Signals backward-compatible changes to the module’s public API. This release guarantees backward compatibility and stability.

vx.4.x
Using the same example from the major version number, imagine you have a method named UserAddress that returns a string:

func UserAddress(username string) string {
	// return user address as a string
}
Signals backward-compatible changes to the module’s public API. This release guarantees backward compatibility and stability.

vx.4.x
A major version update to a number higher than v1 will also have a new module path. That’s because the module path will have the major version number appended, as in the following example:

module example.com/mymodule/v2 v2.0.0
Signals changes that don’t affect the module’s public API or its dependencies. This release guarantees backward compatibility and stability.

vx.x.1
Signals that this is a pre-release milestone, such as an alpha or beta. This release carries no stability guarantees.

vx.x.x-beta.2
Using the same example from the major version number, imagine you have a method named UserAddress that returns a string:

func UserAddress(username string) string {
	// return user address as a string
}
This time, though, instead of updating UserAddress to return *Address, you decide to add a completely new method named UserAddressDetail:

type Address struct {
	Address    string
	PostalCode string
}

func UserAddress(username string) string {
	// return user address as a string
}

func UserAddressDetail(username string) *Address {
	// return user address and postal code struct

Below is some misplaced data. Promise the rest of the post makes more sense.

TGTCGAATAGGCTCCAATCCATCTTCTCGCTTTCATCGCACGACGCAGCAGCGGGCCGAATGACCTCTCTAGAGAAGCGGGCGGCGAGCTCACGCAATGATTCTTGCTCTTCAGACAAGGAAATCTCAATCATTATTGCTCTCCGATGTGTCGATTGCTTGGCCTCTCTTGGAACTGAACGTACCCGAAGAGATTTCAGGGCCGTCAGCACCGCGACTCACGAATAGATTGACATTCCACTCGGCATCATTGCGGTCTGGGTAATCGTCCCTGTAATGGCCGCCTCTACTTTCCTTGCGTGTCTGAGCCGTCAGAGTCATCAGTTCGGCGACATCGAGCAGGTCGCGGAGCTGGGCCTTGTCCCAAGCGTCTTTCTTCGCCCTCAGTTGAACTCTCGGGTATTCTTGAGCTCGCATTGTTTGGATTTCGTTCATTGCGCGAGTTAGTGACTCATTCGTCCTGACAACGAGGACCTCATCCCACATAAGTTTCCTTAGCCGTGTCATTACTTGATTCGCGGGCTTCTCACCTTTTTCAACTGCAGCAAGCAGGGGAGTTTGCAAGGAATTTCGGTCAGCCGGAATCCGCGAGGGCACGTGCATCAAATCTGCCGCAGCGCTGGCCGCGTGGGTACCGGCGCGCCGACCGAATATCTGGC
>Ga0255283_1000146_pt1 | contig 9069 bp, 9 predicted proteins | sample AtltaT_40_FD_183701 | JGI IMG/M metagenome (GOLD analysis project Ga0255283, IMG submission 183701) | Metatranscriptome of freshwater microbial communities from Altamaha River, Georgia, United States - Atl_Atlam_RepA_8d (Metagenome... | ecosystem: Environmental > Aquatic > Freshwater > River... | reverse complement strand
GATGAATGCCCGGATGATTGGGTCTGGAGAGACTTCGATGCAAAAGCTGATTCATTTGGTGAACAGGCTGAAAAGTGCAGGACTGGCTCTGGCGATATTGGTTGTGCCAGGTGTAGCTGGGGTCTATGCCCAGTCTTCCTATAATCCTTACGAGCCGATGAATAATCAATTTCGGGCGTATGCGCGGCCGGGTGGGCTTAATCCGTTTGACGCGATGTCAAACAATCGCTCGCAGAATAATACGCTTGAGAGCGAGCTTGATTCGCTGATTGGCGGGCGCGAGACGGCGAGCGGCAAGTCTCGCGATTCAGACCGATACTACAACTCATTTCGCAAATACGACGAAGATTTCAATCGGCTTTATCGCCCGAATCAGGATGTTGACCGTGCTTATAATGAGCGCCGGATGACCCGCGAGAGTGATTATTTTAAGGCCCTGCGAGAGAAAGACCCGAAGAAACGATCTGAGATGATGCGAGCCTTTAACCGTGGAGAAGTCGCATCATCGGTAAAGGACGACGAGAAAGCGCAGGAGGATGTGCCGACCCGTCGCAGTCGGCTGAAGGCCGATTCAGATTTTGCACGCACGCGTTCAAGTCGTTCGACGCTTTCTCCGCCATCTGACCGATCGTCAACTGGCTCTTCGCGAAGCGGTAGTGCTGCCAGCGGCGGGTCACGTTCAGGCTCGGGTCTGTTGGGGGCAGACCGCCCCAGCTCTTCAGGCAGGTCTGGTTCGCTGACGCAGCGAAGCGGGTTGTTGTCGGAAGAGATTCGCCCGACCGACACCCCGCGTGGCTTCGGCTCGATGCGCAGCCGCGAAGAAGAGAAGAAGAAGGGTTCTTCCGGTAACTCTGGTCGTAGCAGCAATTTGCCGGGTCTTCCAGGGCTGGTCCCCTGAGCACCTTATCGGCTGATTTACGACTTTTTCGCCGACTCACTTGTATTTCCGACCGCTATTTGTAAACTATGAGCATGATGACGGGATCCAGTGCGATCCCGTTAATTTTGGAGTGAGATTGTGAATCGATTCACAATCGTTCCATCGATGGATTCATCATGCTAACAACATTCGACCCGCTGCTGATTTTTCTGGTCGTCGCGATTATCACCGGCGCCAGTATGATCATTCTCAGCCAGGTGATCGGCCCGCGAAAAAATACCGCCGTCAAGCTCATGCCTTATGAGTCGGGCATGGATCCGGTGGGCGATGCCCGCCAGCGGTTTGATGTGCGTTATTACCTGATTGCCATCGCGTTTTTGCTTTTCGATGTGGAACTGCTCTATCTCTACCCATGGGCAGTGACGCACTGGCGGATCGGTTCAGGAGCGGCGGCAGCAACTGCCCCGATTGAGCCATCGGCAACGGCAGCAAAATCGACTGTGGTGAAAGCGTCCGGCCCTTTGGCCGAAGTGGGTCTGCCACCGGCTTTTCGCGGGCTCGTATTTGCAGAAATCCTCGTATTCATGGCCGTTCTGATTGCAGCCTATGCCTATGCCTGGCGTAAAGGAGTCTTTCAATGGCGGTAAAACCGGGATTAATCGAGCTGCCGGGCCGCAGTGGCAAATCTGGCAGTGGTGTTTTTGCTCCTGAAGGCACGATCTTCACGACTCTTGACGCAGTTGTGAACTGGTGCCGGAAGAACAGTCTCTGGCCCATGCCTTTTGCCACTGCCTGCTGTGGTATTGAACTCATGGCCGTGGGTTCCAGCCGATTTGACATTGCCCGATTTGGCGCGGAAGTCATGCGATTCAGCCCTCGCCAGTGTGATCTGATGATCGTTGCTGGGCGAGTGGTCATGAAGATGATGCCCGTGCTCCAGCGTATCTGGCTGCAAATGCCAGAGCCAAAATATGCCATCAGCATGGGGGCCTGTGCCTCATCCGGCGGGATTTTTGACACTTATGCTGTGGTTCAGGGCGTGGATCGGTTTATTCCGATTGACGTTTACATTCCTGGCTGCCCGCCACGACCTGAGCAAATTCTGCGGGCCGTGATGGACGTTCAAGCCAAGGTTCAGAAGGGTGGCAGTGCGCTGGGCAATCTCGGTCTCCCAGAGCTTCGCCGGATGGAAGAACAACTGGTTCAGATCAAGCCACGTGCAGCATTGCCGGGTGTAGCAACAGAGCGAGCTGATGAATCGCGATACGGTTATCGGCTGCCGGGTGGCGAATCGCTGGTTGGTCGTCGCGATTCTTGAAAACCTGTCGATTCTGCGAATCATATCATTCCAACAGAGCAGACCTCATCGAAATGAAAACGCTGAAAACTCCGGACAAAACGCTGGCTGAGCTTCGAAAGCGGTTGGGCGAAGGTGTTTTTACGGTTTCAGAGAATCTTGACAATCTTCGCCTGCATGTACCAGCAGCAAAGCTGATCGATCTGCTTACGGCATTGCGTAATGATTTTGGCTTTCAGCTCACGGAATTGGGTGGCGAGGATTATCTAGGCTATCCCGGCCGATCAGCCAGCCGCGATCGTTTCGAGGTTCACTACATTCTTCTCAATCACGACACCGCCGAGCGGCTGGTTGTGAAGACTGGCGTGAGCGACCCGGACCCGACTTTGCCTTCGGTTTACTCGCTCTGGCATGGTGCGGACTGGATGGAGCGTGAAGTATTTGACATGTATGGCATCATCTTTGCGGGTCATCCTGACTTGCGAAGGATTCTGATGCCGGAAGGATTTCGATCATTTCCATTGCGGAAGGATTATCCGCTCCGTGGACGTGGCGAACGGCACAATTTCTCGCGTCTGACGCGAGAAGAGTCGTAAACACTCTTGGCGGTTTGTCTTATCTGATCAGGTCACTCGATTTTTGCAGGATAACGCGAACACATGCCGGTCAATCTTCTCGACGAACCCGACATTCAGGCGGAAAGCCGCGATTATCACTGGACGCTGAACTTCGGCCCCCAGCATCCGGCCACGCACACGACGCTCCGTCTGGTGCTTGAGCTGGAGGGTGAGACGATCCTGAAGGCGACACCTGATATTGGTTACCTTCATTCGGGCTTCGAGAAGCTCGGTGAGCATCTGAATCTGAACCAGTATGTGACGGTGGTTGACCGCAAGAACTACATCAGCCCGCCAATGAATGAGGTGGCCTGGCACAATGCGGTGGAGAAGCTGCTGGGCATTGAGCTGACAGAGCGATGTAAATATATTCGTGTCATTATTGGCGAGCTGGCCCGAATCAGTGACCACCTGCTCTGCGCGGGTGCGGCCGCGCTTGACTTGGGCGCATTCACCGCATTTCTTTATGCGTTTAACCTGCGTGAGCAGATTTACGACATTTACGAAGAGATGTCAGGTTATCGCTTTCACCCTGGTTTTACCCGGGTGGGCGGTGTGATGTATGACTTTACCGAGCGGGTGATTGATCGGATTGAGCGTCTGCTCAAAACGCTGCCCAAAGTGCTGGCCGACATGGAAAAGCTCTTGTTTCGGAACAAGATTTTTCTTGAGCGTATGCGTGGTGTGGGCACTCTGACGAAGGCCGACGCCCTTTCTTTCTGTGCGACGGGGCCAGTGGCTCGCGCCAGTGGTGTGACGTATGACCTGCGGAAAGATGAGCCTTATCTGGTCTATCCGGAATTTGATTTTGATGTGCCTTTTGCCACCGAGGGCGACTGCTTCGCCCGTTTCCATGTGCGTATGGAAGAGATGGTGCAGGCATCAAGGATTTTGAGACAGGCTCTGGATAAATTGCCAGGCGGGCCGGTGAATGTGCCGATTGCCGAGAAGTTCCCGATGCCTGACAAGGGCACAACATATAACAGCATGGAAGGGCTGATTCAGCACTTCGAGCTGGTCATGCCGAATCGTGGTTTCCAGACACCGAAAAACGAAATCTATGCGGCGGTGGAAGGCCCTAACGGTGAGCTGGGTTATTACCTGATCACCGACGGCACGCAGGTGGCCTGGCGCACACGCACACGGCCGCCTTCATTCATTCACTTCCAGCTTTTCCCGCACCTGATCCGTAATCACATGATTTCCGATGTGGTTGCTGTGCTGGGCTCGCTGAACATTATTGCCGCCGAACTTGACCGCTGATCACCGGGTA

}
The following example shows the usage of minor() method.

#!/usr/bin/python3
import os, sys

path = "/var/www/html/foo.txt"

# Now get the touple
info = os.lstat(path)

# Get major and minor device number
major_dnum = os.major(info.st_dev)
minor_dnum = os.minor(info.st_dev)

print ("Major Device Number :", major_dnum)
print ("Minor Device Number :", minor_dnum)
The following example shows the usage of the fabs() method.

#!/usr/bin/python3
import math   # This will import math module

print ("math.fabs(-45.17) : ", math.fabs(-45.17))
print ("math.fabs(100.12) : ", math.fabs(100.12))
print ("math.fabs(100.72) : ", math.fabs(100.72))
print ("math.fabs(math.pi) : ", math.fabs(math.pi))
The following example shows the usage of the pow() method.

#!/usr/bin/python3
import math   # This will import math module

print ("math.pow(100, 2) : ", math.pow(100, 2))
print ("math.pow(100, -2) : ", math.pow(100, -2))
print ("math.pow(2, 4) : ", math.pow(2, 4))
print ("math.pow(3, 0) : ", math.pow(3, 0))
The following example shows the usage of the log() method.

#!/usr/bin/python3
import math   # This will import math module

print ("math.log(100.12) : ", math.log(100.12))
print ("math.log(100.72) : ", math.log(100.72))
print ("math.log(math.pi) : ", math.log(math.pi))

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